We often place our idea of working-women, especially those who are married , as a figure who balances work and home-management. But did you know this way of thinking is extremely patriarchal? Have you ever wondered why men never have to face the aspect of ‘balancing’ work and family?
Men have never been questioned how they will manage children, or the household while having a job. So, their problems in these cases are essentially different and need special attention.
Why does patriarchy cause a bigger problem?
Historically, modern society has conceptualized women as the nurturer of the family. The concept of ‘home’ is directly associated with the mother; and moreover, the space inside the walls of the kitchen and the homes are thought to be feminine spaces.
Additionally, working women have to often face challenges from families, and in-laws to be ‘allowed’ or ‘disallowed’ from working. This automatically decreases the equality of females in the field of opportunities and probabilities of women opting to work after marriage!
Obligations and moral bindings imposed on women
Since women, that is, married ladies are expected by the patriarchal society to ‘balance’ work and family, the failure to do so is heavily embedded in a moral failure.
Working women must face pressure from society, due to which, management of home and work becomes a greater burden. Time-management for those with jobs is therefore more integral and complex.
In many cases, women are subject to the need to prove themselves as ‘multitaskers’ and often projected in images with multiple hands- for childcare, office-work, shopping, cleaning, etc.
Working females as corporate and consumerism’s targets
The market for time-saving commodities or home-appliances becomes important for the working-women of the middle an upper classes of society. Frozen foods, vaccuum cleaners, electric blenders and a host of other such commodities are advertised for the ‘management’ of home and work for women.
So, the gendered role of the kitchen and house-work reflects itself even in the woman’s way of spending money. Working women have been larger consumers of appliances that need lesser time to finish household chores with lesser involvement.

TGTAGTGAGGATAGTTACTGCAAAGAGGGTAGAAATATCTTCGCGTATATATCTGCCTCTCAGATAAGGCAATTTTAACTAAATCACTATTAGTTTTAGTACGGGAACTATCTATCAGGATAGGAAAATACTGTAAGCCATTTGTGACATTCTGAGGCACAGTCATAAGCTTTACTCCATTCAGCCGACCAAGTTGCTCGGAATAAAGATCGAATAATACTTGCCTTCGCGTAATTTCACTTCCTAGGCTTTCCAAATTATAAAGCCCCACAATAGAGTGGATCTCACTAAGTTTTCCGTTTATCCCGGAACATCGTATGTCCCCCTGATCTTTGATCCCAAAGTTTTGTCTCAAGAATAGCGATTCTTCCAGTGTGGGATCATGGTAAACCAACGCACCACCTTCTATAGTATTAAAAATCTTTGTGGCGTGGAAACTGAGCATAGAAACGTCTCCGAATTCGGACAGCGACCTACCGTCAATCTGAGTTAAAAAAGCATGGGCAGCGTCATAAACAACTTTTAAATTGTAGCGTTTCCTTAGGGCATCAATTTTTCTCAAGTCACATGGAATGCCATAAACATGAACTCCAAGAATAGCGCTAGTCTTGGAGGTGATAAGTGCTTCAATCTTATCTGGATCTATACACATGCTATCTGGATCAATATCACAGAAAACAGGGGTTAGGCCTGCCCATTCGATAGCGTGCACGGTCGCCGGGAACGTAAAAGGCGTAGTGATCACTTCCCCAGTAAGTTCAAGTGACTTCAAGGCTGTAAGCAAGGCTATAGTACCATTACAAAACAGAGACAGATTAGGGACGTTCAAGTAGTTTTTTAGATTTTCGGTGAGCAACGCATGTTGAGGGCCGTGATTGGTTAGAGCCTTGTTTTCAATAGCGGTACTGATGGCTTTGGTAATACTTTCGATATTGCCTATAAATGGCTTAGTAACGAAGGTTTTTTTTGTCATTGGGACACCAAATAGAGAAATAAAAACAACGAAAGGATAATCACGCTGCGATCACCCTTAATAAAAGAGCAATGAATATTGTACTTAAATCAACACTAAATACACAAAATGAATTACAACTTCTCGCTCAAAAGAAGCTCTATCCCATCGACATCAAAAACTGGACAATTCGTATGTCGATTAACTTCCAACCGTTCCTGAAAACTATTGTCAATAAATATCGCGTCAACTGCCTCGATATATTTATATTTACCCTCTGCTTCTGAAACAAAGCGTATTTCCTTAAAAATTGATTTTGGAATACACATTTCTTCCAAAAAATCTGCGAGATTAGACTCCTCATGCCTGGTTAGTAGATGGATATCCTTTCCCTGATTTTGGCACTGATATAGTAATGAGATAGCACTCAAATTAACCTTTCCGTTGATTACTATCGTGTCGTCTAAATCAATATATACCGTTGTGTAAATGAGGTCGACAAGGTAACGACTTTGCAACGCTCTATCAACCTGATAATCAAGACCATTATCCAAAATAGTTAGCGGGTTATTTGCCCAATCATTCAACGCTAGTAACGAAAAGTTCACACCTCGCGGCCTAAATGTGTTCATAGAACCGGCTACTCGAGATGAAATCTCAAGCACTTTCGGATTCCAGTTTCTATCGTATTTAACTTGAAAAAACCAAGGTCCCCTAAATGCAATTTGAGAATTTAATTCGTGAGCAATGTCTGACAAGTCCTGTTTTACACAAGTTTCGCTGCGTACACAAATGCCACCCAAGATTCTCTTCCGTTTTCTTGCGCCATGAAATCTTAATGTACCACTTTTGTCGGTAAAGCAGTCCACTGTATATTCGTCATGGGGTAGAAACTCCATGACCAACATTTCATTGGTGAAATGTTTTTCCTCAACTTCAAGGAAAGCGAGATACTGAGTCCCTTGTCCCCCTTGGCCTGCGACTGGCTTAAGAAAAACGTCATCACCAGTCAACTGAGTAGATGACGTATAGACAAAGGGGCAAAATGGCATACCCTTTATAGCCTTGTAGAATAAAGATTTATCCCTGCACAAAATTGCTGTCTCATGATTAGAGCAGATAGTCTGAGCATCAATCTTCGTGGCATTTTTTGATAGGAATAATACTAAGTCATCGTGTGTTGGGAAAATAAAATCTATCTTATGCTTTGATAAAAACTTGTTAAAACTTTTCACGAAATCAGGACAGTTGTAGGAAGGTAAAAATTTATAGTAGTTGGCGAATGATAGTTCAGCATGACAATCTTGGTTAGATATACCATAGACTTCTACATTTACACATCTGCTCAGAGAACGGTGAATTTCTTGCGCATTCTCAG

What about the woman workforce?
There are major classes of working ladies in the society that do not afford home-appliances, house-keepers or hired child-care services. Moreover, there are those who leave there own children to look after a different family’s child and manage their cooking and cleaning, as an income source, is an important question to be raised here.
How Work from Home further complicates the problem:
With the pandemic and the beginning of ‘work from home’ is majority of work sectors, even schools, colleges and corporate offices, married wives with jobs are seen to face a much more complicated problem.
While they are obligatorily expected to cook, and participate in household chores, working-days are most often difficult for the working wives. There is therefore a lesser distinction between her time for ‘work’ and ‘home’.
Desire for educated wives but taboo against becoming earners
Especially in the Indian society, the bridegroom’s party largely desires ‘well-educated’ girls for marriage. However, the wife’s will to work, or earn for her family, or have any kind of empowerment is strangely frowned upon. For example:
In consequence of such social taboo and pressure, working wives often prioritize family over work or a life of her own, to become more acceptable for society.
The need for equality
So, there is an immediate need to work on the following things:
- Remove social norms related to women and home management
- Divide work like cooking and cleaning among all members, regardless of gender.
- Fight the patriarchal expectation of married working women to always create a balance of home and work.
Only then will working women have a truly free work environment. If the race itself is unequal, their empowerment will be a long way to go.